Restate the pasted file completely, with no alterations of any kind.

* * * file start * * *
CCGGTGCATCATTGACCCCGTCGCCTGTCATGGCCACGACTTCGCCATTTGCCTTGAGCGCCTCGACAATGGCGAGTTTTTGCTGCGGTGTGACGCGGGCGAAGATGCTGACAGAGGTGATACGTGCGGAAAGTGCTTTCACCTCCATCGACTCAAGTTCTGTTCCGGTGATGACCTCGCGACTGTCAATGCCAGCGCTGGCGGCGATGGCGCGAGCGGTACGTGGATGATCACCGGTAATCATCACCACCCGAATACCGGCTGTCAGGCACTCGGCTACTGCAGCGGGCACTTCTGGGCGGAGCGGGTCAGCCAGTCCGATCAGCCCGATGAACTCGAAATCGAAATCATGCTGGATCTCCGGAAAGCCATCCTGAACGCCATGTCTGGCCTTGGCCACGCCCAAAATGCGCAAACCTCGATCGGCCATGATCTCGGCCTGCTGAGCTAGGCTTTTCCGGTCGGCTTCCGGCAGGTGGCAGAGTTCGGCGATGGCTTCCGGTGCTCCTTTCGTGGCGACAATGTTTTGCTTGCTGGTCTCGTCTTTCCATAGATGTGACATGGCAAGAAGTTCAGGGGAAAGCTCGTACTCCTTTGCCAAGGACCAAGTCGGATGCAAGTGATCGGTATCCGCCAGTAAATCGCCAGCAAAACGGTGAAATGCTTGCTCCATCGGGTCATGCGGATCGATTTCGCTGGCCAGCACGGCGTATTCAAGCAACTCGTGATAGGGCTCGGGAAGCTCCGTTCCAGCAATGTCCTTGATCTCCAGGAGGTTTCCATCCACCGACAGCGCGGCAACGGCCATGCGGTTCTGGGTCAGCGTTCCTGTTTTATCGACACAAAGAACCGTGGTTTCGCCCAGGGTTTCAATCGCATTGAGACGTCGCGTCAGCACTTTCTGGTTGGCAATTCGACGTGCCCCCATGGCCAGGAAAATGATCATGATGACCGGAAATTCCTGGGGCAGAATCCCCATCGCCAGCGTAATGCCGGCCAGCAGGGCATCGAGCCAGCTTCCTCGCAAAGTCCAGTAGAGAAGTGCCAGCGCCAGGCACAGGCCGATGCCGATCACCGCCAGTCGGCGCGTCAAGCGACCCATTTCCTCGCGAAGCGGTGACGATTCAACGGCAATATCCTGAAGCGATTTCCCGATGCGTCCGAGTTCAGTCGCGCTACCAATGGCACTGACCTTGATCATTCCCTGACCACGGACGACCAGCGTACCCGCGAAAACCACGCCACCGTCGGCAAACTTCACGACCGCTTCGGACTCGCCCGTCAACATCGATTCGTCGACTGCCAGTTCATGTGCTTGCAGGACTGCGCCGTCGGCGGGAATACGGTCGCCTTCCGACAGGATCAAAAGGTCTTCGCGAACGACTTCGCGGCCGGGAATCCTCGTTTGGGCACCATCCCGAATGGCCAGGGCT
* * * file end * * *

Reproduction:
CCGGTGCATCATTGACCCCGTCGCCTGTCATGGCCACGACTTCGCCATTTGCCTTGAGCGCCTCGACAATGGCGAGTTTTTGCTGCGGTGTGACGCGGGCGAAGATGCTGACAGAGGTGATACGTGCGGAAAGTGCTTTCACCTCCATCGACTCAAGTTCTGTTCCGGTGATGACCTCGCGACTGTCAATGCCAGCGCTGGCGGCGATGGCGCGAGCGGTACGTGGATGATCACCGGTAATCATCACCACCCGAATACCGGCTGTCAGGCACTCGGCTACTGCAGCGGGCACTTCTGGGCGGAGCGGGTCAGCCAGTCCGATCAGCCCGATGAACTCGAAATCGAAATCATGCTGGATCTCCGGAAAGCCATCCTGAACGCCATGTCTGGCCTTGGCCACGCCCAAAATGCGCAAACCTCGATCGGCCATGATCTCGGCCTGCTGAGCTAGGCTTTTCCGGTCGGCTTCCGGCAGGTGGCAGAGTTCGGCGATGGCTTCCGGTGCTCCTTTCGTGGCGACAATGTTTTGCTTGCTGGTCTCGTCTTTCCATAGATGTGACATGGCAAGAAGTTCAGGGGAAAGCTCGTACTCCTTTGCCAAGGACCAAGTCGGATGCAAGTGATCGGTATCCGCCAGTAAATCGCCAGCAAAACGGTGAAATGCTTGCTCCATCGGGTCATGCGGATCGATTTCGCTGGCCAGCACGGCGTATTCAAGCAACTCGTGATAGGGCTCGGGAAGCTCCGTTCCAGCAATGTCCTTGATCTCCAGGAGGTTTCCATCCACCGACAGCGCGGCAACGGCCATGCGGTTCTGGGTCAGCGTTCCTGTTTTATCGACACAAAGAACCGTGGTTTCGCCCAGGGTTTCAATCGCATTGAGACGTCGCGTCAGCACTTTCTGGTTGGCAATTCGACGTGCCCCCATGGCCAGGAAAATGATCATGATGACCGGAAATTCCTGGGGCAGAATCCCCATCGCCAGCGTAATGCCGGCCAGCAGGGCATCGAGCCAGCTTCCTCGCAAAGTCCAGTAGAGAAGTGCCAGCGCCAGGCACAGGCCGATGCCGATCACCGCCAGTCGGCGCGTCAAGCGACCCATTTCCTCGCGAAGCGGTGACGATTCAACGGCAATATCCTGAAGCGATTTCCCGATGCGTCCGAGTTCAGTCGCGCTACCAATGGCACTGACCTTGATCATTCCCTGACCACGGACGACCAGCGTACCCGCGAAAACCACGCCACCGTCGGCAAACTTCACGACCGCTTCGGACTCGCCCGTCAACATCGATTCGTCGACTGCCAGTTCATGTGCTTGCAGGACTGCGCCGTCGGCGGGAATACGGTCGCCTTCCGACAGGATCAAAAGGTCTTCGCGAACGACTTCGCGGCCGGGAATCCTCGTTTGGGCACCATCCCGAATGGCCAGGGCT